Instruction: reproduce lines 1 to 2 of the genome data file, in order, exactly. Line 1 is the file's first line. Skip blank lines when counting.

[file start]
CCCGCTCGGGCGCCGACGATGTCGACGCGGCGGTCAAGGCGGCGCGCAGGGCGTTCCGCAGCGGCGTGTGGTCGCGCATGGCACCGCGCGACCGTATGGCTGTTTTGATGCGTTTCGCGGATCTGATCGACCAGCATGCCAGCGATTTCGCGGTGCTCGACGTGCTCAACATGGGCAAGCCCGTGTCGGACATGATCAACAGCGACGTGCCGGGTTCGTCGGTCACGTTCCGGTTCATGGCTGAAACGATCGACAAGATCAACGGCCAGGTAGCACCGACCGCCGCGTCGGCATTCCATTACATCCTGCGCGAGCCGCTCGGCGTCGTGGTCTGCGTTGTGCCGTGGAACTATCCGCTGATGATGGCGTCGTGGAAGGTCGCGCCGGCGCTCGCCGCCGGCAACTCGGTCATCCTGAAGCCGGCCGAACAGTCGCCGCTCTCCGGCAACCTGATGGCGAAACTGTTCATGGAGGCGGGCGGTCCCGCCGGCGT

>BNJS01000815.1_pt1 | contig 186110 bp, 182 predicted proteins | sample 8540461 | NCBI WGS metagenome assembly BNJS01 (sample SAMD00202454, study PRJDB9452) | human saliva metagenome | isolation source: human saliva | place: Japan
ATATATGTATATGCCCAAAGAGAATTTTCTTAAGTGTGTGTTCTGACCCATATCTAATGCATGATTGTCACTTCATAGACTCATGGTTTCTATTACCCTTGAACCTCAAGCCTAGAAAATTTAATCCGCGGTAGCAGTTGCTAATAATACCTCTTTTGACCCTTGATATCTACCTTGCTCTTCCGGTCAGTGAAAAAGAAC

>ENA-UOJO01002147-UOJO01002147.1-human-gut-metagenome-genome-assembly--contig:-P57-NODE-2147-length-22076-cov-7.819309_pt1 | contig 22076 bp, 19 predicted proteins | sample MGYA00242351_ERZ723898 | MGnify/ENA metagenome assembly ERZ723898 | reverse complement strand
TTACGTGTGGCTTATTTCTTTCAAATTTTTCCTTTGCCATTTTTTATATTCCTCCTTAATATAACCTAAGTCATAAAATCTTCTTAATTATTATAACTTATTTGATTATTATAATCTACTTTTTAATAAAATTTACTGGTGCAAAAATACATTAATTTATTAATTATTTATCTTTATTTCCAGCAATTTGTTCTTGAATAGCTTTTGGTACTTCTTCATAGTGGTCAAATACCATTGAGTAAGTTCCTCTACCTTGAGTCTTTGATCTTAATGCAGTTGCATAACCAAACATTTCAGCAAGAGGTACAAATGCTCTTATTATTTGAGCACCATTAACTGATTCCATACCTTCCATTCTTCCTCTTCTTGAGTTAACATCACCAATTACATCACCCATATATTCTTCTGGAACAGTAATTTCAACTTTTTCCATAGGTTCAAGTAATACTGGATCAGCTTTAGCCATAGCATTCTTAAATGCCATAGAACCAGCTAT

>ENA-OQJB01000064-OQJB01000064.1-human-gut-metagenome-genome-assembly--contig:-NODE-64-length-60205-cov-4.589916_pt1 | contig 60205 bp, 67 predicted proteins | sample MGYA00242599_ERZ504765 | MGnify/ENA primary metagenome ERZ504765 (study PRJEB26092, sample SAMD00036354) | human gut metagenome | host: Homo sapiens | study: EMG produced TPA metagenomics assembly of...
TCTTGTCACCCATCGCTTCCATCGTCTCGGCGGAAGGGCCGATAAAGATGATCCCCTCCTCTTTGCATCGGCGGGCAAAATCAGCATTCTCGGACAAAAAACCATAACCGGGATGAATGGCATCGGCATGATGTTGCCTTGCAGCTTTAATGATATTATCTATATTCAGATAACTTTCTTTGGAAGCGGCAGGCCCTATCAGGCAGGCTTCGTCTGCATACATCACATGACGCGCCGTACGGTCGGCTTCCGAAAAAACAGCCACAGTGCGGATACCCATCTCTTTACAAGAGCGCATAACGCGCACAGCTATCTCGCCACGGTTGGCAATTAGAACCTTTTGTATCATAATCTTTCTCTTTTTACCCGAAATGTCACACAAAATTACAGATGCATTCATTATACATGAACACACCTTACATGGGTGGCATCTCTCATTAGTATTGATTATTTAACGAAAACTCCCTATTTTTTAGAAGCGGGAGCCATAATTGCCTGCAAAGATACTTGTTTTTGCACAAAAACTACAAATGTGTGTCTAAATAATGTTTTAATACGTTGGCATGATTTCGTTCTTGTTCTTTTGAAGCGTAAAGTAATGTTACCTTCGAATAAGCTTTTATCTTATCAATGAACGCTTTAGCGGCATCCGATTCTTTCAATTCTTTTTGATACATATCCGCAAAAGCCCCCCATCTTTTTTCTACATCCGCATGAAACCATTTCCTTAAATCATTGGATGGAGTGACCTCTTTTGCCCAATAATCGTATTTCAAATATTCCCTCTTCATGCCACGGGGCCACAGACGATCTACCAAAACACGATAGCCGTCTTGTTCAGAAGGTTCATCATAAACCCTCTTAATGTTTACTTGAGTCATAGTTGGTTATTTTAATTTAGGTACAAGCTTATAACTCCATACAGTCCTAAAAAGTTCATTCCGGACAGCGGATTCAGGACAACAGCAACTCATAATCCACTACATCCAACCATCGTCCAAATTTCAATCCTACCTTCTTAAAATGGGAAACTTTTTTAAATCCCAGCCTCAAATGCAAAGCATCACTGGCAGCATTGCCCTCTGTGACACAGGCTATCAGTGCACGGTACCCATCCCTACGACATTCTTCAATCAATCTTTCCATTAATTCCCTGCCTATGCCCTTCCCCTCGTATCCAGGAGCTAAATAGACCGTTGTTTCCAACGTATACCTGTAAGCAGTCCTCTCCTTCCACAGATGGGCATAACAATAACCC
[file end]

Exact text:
CCCGCTCGGGCGCCGACGATGTCGACGCGGCGGTCAAGGCGGCGCGCAGGGCGTTCCGCAGCGGCGTGTGGTCGCGCATGGCACCGCGCGACCGTATGGCTGTTTTGATGCGTTTCGCGGATCTGATCGACCAGCATGCCAGCGATTTCGCGGTGCTCGACGTGCTCAACATGGGCAAGCCCGTGTCGGACATGATCAACAGCGACGTGCCGGGTTCGTCGGTCACGTTCCGGTTCATGGCTGAAACGATCGACAAGATCAACGGCCAGGTAGCACCGACCGCCGCGTCGGCATTCCATTACATCCTGCGCGAGCCGCTCGGCGTCGTGGTCTGCGTTGTGCCGTGGAACTATCCGCTGATGATGGCGTCGTGGAAGGTCGCGCCGGCGCTCGCCGCCGGCAACTCGGTCATCCTGAAGCCGGCCGAACAGTCGCCGCTCTCCGGCAACCTGATGGCGAAACTGTTCATGGAGGCGGGCGGTCCCGCCGGCGT

>BNJS01000815.1_pt1 | contig 186110 bp, 182 predicted proteins | sample 8540461 | NCBI WGS metagenome assembly BNJS01 (sample SAMD00202454, study PRJDB9452) | human saliva metagenome | isolation source: human saliva | place: Japan